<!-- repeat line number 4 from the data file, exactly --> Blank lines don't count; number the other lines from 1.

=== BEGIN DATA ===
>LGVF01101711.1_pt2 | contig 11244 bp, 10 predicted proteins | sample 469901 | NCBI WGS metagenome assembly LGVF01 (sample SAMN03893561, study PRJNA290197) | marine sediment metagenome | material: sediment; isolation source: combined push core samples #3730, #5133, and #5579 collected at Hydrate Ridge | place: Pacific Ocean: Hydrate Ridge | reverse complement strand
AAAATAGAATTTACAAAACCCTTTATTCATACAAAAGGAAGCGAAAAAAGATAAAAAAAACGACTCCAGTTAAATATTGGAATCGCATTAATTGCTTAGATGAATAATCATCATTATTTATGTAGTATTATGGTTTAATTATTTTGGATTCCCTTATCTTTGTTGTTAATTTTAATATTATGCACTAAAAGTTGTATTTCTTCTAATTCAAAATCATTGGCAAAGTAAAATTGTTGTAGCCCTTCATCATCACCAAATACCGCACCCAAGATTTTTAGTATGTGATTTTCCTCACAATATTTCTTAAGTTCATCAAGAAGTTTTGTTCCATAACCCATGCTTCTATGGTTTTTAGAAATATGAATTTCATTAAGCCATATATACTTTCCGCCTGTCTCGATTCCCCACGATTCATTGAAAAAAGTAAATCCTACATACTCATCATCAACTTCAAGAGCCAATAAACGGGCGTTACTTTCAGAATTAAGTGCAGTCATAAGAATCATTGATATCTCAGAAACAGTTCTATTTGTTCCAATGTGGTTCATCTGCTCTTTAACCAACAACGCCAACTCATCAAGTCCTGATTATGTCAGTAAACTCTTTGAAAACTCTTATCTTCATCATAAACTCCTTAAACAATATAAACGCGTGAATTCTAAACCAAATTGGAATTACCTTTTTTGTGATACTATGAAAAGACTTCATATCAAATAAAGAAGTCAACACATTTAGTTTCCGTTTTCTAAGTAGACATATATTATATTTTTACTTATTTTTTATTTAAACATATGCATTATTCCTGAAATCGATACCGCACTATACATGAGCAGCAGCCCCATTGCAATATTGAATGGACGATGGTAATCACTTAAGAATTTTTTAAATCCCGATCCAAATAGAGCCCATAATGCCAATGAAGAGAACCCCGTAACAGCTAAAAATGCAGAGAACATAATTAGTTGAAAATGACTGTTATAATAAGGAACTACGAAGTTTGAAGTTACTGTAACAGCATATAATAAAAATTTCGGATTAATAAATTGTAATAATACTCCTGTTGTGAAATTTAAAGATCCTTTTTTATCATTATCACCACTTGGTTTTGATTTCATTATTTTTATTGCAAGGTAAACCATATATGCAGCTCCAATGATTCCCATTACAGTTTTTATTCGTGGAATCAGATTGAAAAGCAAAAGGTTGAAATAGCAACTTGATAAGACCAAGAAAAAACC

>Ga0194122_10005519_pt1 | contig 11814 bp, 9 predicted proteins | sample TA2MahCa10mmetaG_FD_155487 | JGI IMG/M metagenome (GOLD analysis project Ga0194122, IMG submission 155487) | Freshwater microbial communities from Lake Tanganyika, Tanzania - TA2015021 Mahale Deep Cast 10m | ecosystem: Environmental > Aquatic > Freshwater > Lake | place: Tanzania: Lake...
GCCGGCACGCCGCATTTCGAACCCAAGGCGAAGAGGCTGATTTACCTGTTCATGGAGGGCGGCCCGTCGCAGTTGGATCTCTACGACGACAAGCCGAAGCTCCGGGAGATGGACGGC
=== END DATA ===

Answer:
GCCGGCACGCCGCATTTCGAACCCAAGGCGAAGAGGCTGATTTACCTGTTCATGGAGGGCGGCCCGTCGCAGTTGGATCTCTACGACGACAAGCCGAAGCTCCGGGAGATGGACGGC